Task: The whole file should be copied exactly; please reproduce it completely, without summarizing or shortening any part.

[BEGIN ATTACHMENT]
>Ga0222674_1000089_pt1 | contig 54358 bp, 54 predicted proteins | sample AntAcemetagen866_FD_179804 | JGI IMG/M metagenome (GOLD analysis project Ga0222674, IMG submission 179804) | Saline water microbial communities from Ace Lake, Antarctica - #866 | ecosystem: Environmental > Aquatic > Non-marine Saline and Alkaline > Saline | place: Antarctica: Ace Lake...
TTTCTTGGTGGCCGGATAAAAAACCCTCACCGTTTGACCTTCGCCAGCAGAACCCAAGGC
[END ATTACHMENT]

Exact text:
>Ga0222674_1000089_pt1 | contig 54358 bp, 54 predicted proteins | sample AntAcemetagen866_FD_179804 | JGI IMG/M metagenome (GOLD analysis project Ga0222674, IMG submission 179804) | Saline water microbial communities from Ace Lake, Antarctica - #866 | ecosystem: Environmental > Aquatic > Non-marine Saline and Alkaline > Saline | place: Antarctica: Ace Lake...
TTTCTTGGTGGCCGGATAAAAAACCCTCACCGTTTGACCTTCGCCAGCAGAACCCAAGGC